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Caesarea, a small town in central Israel on the Mediterranean Sea known for its upscale neighbourhoods, was built two millenia ago as a port city at the command of Herod the Great, the Rome-appointed king of Judea.
Ruins of the man-made harbour still stand today, and though an earthquake once left most of the breakwater below the water's surface, the remains about 500 meters away reveal the grand scale of the undertaking.
The town's historic park includes the ruins of a palace with beautiful mosaic floors, an amphitheatre and a stadium for chariot races, which offer a taste of the flourishing New Testament era when the city was built.
"It's said that there was once anchorage for 1,000 ships," said Oren Dov, a local tour guide.
Surrounding the harbour, the ruins of the city are a valuable reminder of the legacy of "Herod the Builder."
Born during the Hasmonean dynasty, which ruled Judea during the first and second centuries BC, Herod was descended from a people who had been converted to Judaism.
Through strong ties with Rome, Herod made a name for himself as the Hasmonean dynasty faded.
He was elected King of the Jews by the Roman Senate in the year 37 BC and he ruled until his death, after which Rome divided the territory among three of his sons.
Herod is almost universally portrayed as a cruel and jealous king.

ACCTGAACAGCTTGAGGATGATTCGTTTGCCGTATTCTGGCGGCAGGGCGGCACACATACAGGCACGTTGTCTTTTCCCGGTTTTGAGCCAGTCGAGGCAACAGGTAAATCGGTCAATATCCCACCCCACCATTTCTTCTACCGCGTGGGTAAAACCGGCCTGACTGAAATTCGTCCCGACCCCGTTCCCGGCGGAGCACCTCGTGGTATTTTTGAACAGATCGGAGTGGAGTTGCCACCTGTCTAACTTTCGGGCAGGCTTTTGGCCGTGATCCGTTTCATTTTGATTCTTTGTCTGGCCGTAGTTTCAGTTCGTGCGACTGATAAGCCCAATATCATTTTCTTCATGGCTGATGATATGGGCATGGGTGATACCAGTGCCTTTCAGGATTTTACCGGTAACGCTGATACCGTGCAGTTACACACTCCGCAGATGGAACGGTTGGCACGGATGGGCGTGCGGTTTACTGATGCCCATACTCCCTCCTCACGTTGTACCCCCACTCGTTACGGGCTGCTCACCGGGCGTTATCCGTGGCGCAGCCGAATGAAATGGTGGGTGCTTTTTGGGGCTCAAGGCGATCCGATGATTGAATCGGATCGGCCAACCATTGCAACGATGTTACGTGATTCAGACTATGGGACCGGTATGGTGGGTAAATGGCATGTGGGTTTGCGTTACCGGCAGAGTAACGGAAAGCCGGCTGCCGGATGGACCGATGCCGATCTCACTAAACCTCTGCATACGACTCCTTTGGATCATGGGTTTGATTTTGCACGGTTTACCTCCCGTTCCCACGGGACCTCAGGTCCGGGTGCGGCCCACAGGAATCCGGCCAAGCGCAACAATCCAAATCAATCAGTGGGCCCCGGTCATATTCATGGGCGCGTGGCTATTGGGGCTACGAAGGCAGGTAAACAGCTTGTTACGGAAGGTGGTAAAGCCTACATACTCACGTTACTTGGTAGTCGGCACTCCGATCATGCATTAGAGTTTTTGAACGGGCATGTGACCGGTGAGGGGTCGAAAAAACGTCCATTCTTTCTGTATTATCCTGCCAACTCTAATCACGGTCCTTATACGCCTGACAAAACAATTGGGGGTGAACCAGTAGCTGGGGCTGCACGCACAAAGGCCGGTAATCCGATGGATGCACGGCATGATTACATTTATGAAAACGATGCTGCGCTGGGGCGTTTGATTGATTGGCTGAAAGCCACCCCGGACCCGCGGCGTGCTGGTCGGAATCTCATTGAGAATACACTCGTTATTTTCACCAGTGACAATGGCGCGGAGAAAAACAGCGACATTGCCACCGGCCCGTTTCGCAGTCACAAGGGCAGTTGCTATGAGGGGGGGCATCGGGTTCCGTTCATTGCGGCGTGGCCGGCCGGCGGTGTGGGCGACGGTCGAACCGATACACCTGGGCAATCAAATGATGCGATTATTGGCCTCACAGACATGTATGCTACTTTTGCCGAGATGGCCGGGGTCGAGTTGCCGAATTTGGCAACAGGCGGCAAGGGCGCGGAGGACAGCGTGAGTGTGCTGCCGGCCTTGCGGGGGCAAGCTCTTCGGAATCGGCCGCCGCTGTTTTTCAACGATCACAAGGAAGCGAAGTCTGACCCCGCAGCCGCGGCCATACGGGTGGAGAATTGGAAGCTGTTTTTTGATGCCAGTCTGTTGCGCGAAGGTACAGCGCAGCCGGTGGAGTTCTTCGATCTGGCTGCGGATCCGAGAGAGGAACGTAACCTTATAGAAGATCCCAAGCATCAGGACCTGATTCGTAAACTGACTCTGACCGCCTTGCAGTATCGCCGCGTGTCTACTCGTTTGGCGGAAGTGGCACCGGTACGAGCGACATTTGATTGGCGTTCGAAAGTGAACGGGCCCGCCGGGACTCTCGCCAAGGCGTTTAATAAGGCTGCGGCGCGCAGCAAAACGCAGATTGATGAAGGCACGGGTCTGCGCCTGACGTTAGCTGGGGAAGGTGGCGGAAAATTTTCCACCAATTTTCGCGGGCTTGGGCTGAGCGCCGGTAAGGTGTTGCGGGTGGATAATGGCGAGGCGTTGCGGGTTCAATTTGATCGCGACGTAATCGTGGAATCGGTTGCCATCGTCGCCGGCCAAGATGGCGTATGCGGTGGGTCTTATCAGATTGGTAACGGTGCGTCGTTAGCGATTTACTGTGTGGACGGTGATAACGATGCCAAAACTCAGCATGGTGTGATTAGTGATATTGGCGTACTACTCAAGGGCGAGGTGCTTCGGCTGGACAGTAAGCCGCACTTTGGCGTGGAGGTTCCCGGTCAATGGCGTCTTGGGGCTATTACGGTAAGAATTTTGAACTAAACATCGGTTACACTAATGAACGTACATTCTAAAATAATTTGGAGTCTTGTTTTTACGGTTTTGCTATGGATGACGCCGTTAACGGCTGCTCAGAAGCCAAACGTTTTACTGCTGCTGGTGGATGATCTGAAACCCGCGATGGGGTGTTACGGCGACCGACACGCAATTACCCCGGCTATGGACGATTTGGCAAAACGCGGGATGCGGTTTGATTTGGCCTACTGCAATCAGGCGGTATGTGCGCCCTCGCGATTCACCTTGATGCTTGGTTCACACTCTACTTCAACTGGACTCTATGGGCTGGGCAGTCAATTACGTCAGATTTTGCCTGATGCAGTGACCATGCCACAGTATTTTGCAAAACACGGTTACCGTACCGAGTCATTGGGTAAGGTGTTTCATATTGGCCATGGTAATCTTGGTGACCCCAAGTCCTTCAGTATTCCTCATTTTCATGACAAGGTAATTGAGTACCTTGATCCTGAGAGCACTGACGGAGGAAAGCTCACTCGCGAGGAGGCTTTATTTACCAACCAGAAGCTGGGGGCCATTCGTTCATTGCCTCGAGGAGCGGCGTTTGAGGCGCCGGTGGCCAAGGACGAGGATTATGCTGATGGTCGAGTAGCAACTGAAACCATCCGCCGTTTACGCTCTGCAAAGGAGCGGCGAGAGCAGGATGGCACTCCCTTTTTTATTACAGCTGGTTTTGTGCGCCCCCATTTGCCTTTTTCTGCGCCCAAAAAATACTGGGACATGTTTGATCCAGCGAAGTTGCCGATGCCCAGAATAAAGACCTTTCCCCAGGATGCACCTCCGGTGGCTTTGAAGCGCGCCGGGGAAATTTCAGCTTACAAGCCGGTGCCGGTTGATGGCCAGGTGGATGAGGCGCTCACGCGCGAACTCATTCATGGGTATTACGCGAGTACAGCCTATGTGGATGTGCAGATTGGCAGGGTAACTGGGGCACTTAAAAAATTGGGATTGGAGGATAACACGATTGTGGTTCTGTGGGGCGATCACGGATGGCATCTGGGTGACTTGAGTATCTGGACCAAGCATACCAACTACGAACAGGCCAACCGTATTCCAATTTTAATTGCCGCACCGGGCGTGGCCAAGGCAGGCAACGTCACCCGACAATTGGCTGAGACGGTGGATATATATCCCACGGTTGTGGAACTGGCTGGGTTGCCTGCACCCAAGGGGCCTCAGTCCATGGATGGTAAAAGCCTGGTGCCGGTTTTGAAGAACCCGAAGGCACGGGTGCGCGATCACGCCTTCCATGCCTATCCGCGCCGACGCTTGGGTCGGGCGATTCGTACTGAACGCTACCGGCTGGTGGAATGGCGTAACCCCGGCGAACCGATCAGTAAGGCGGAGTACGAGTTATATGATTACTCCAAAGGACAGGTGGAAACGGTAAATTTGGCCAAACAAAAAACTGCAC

Many believe that when he learned of the birth of Jesus, who would become king of the Jews, he ordered all infant boys put to death.
He is also said to have murdered his wife, three sons and mother-in-law during an internal feud. "No Jew would name a child Herod, nor would that name be given to a street or building," Dov said.
But as an architectural visionary, Herod was glorious.
Ruins of the architectural projects he spearheaded are scattered across Israel and the West Bank, which include the Temple in Jerusalem and the fortifications at Masada.
According to Silvia Rozenberg, 64, of the Israel Museum, "[As a builder,] Herod the Great changed the landscape of this area."
Today's Israel was then under the control of the Roman Empire.
Herod distinguished himself as a provincial governor under the Hasmonean dynasty and was heavily indebted to Rome for the establishment of his own power base.
Herod was backed by Octavius, who would become Augustus, the first Roman emperor, and successfully balanced the demands of being both king of the Jews and a Roman citizen.
The influence of Rome is visible - his architectural projects were all executed in the Roman style and the name Caesarea is derived from Augustus' full name.
While Herod needed to maintain favour with Rome, "He probably tried to create employment through construction to win support as a king who served the needs of the people," Rozenberg said.
During Herod's rule of more than 30 years, Judea saw no major wars, and it seems possible that he was trying to clean up his image as a brutal king through such an abundance of magnificent architecture.
Walking among the ruins of Caesarea - its harbour, residences, warehouses, recreational facilities and temples - one gets a sense of a complex city plan featuring structures designed for a variety of functions.
The port's foundation, which was constructed under water using cement - a first at the time - stands out as a product of practicality and technological innovation. Herod appears to have been bold but flexible in his ideas.
It took 12 years to build Caesarea, and Herod is said to have paid countless visits to construction sites.
One can picture Herod standing before the city as it neared completion, dreaming of glory for the Jews, vowing to leave behind a symbol of his rule.
- The Washington Post